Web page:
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What Is Wrong With Our Fragile Baseball Umpires?

It's been a pretty rough offseason for the men in blue, as it seems like nearly every game of the incredibly brief Division Series (plural) has had at least one horribly blown call. These umps are anything but championship caliber.

Outside of calling balls and strikes, you would think that being an umpire is pretty simple. It requires almost no physical effort and there are very few "judgment" calls that require interpretation of some vague rule during split-second action. (Was that pass interference or incidental contact? Did he establish position before that charge?) Most decisions on the baseball field are very black and white and in the playoffs you get two extra guys so that's even less responsibility for some, yet somehow these guy keep screwing up the most basic umpiring functions.


Let's see if we can find them all....

AL Central Tiebreaker: With the bases loaded and one out in the top of the 12th inning, Brandon Inge is hit by a pitch. (Clothing counts!) Home plate umpire Randy Marsh says he wasn't. Inge grounds out, the Tigers fail to score and lose in the bottom of the inning.


Red Sox-Angles ALDS, Game 1: On two different plays, first base umpire C.B. Bucknor—once voted by players as the worst umpire in Major League Baseball—calls Howie Kendrick safe, even though replays showed 1B Kevin Youklis applied the tags to get Kendrick out. In both cases he fails to score, but the Red Sox lose anyway.


Yankees-Twins ALDS, Game 2: In the top of the 10th inning, Twins catcher Joe Mauer hits a line drive that bounces off Melky Cabrera's glove and clearly lands in fair territory before bouncing into the stands for what should have been a ground rule double. However, left field umpire Phil Cuzzi—who is at the game specifically to call fair balls down his line—rules it foul. Mauer later reaches on a single, but the Twins fail to score and lose in the bottom of the inning.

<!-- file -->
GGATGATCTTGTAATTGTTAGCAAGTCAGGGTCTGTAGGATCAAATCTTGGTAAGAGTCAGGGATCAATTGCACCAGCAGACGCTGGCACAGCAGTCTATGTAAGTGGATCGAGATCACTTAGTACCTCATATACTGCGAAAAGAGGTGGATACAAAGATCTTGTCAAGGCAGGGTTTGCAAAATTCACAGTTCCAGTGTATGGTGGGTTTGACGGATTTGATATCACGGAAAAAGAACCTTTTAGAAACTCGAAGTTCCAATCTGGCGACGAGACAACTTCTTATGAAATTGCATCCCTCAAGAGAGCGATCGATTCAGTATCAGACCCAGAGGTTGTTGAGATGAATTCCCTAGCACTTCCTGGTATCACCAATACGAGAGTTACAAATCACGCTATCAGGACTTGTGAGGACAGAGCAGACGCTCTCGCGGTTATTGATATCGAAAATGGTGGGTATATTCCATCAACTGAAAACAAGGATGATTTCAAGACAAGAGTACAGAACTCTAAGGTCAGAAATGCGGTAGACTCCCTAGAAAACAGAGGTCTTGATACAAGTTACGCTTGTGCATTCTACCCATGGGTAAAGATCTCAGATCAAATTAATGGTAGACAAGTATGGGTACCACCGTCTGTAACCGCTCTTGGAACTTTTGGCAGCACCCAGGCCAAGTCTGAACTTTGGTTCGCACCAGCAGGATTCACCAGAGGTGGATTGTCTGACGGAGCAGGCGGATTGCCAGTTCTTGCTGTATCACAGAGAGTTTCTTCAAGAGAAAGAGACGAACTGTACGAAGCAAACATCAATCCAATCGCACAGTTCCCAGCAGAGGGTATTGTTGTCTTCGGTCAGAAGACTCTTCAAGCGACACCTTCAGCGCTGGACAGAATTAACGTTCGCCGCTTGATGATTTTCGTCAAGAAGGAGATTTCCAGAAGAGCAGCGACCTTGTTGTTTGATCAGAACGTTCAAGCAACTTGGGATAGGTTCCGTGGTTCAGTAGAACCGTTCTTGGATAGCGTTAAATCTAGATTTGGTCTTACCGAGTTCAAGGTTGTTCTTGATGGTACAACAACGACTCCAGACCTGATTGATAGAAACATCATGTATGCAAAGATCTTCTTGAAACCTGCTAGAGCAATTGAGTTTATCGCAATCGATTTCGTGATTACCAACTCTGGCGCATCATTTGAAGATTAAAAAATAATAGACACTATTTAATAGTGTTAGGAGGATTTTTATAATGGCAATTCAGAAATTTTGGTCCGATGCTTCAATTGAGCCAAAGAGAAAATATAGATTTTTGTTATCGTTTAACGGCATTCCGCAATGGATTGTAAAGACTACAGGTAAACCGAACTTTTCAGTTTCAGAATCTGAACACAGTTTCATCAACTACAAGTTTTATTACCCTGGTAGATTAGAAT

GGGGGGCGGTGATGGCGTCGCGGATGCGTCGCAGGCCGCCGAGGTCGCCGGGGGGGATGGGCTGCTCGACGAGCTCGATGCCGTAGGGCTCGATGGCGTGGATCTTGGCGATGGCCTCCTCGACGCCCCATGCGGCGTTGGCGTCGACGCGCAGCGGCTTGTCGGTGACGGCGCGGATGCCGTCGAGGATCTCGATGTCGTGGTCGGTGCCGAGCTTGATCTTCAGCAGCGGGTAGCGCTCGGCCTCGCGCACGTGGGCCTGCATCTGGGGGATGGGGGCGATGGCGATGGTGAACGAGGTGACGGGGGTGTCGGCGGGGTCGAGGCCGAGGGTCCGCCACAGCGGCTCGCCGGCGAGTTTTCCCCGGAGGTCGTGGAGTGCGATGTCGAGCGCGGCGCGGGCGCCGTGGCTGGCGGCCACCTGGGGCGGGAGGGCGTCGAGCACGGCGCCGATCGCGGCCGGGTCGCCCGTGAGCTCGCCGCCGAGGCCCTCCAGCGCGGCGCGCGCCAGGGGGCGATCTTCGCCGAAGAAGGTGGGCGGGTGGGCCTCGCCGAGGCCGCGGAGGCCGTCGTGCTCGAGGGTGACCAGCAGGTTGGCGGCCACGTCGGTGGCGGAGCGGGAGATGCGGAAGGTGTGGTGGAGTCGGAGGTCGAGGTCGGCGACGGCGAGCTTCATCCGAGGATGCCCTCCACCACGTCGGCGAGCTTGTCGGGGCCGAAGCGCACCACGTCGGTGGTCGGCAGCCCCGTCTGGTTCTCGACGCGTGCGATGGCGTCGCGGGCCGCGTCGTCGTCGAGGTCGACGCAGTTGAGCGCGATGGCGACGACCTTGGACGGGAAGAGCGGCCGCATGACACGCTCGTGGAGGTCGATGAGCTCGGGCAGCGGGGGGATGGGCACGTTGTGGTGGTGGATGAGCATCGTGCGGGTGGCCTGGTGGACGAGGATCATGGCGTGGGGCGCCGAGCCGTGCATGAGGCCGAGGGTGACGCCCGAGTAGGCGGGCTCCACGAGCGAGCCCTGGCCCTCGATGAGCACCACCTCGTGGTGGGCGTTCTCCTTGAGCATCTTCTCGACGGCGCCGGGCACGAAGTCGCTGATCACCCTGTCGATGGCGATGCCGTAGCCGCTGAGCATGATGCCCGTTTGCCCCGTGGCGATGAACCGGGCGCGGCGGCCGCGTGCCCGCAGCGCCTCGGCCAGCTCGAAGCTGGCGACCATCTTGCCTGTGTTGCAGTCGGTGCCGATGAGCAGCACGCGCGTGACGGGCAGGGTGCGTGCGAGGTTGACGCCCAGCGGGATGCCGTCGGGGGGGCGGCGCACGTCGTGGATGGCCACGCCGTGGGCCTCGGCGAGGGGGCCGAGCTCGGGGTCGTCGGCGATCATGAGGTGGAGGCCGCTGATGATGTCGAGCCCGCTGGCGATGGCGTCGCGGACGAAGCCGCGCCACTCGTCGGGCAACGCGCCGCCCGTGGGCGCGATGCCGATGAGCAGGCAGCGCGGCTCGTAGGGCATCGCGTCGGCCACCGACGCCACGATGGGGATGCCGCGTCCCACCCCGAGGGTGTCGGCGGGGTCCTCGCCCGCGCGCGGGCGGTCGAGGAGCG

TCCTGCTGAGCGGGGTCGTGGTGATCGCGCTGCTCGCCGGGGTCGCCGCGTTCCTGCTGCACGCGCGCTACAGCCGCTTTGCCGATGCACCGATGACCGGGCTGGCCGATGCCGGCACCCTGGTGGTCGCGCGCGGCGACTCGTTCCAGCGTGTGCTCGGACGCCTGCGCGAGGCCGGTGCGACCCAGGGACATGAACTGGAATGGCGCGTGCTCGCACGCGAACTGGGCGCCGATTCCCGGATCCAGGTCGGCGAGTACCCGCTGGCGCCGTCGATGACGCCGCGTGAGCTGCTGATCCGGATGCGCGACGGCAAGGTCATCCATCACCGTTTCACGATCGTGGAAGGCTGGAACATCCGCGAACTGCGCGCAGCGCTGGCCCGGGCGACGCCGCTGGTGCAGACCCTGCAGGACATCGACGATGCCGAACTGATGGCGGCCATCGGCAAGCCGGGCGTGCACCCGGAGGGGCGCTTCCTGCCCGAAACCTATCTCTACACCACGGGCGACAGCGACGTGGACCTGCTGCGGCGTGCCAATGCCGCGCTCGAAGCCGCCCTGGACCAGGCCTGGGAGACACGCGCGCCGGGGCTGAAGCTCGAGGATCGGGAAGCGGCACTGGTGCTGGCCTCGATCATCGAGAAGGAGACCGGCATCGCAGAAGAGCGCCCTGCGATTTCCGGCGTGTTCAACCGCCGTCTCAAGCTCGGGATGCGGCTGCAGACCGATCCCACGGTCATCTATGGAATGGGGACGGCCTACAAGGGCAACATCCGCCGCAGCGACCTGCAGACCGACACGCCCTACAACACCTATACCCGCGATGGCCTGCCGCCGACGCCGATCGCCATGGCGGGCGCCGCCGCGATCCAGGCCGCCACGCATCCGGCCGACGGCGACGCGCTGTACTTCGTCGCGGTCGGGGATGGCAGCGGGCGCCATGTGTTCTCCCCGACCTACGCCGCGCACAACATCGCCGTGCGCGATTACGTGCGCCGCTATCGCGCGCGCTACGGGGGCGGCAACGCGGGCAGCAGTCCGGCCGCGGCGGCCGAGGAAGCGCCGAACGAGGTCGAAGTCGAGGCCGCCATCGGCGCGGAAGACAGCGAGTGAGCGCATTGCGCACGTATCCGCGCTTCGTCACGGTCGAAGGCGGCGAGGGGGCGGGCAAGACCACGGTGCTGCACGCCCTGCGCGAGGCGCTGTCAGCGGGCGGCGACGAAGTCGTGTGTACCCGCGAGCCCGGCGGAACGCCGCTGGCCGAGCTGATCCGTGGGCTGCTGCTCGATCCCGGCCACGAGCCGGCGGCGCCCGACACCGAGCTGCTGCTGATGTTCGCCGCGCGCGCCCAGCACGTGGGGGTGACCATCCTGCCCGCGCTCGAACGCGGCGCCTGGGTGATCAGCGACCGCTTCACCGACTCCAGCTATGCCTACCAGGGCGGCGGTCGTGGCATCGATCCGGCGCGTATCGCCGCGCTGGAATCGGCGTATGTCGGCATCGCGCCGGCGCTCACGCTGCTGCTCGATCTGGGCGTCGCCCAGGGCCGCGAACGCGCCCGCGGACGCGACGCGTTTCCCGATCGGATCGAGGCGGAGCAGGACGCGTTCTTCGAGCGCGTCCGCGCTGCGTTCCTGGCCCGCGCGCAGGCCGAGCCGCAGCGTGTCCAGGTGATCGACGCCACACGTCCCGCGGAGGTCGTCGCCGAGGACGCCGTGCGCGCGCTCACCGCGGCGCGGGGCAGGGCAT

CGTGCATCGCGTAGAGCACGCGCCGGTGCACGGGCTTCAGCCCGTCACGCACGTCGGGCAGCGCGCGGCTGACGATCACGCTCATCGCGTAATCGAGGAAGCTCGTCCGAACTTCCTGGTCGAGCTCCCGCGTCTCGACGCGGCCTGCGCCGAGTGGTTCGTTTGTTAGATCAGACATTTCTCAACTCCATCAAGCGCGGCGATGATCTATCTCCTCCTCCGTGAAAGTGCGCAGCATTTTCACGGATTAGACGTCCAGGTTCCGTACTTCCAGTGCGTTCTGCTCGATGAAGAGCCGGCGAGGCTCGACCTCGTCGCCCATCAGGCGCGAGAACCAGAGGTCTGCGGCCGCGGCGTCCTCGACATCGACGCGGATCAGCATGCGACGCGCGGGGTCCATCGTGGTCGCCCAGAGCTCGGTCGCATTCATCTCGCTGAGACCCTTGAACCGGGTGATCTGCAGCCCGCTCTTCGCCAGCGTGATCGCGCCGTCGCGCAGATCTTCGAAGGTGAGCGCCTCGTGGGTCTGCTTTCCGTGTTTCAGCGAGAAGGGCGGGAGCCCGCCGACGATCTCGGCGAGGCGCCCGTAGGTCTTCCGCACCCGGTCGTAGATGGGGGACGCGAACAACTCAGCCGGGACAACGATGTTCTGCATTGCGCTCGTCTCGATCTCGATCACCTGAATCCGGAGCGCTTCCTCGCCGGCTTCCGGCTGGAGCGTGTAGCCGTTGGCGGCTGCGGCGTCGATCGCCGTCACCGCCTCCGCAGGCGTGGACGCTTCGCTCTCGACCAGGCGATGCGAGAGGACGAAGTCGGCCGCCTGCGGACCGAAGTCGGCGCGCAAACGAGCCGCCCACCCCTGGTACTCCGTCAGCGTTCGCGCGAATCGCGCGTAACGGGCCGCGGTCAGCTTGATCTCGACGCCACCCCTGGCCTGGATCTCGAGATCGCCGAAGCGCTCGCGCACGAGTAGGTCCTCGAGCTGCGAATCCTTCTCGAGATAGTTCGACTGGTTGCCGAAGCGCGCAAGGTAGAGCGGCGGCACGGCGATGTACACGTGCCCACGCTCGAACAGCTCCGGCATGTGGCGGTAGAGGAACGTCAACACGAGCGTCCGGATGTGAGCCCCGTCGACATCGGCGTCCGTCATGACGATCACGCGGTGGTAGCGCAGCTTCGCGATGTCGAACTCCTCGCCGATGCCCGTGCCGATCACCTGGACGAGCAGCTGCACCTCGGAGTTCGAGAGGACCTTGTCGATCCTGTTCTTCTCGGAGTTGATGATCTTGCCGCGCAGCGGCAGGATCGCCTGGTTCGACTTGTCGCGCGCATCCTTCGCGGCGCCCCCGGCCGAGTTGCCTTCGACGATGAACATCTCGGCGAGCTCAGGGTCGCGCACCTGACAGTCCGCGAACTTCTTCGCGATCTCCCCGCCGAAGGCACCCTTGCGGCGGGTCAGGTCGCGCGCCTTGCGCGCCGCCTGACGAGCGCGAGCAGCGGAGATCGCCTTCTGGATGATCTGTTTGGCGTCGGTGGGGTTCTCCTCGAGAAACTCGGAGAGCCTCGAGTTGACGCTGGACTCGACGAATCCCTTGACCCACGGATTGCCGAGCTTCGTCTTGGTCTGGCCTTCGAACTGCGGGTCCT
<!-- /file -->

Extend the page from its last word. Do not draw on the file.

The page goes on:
Rockies-Phillies NLDS, Game 3: With the game tied in the top of the 9th, Chase Utley hits a weak ground ball in front of the plate, but hustles down the line and is called safe at first when the throw is offline. However, replays show that not only did first baseman Todd Helton have his foot on the bag, the batted ball hit Utley while he was in the batter's box and should have been ruled a foul ball. As a result of the play, a runner on base moved to third and later scored the winning run on a sacrifice fly.


Did the ball hit him or not? Did he step on the base or not? What's that white line for? These are pretty basic questions for an umpire and those who are called upon to work playoff games are supposed to be the best of the best. So how have they botched these plays so spectacularly? Are we headed toward another Don Denkinger moment, when a egregiously blown call blatantly costs one team a game—and maybe the World Series?

We better hope not, because if that happens (and even if doesn't, the way things are going) then instant replay review will become a staple of Major League games and the slowest sport in the world will ooze to a molasses-like stalemate. Then you'll see some REALLY bad calls.


Umpire's Gaffe Fuels Talk of Expanding Replay System - [Washington Post]
MLB umps battling Letterman for October goat honors [USA Today]
Some players cry foul against umpires at Fenway Park [LA Times]
Umpires continue playoff slump, blow call twice on Utley single [Big League Stew]
Nothing But Complaints [WEEI]

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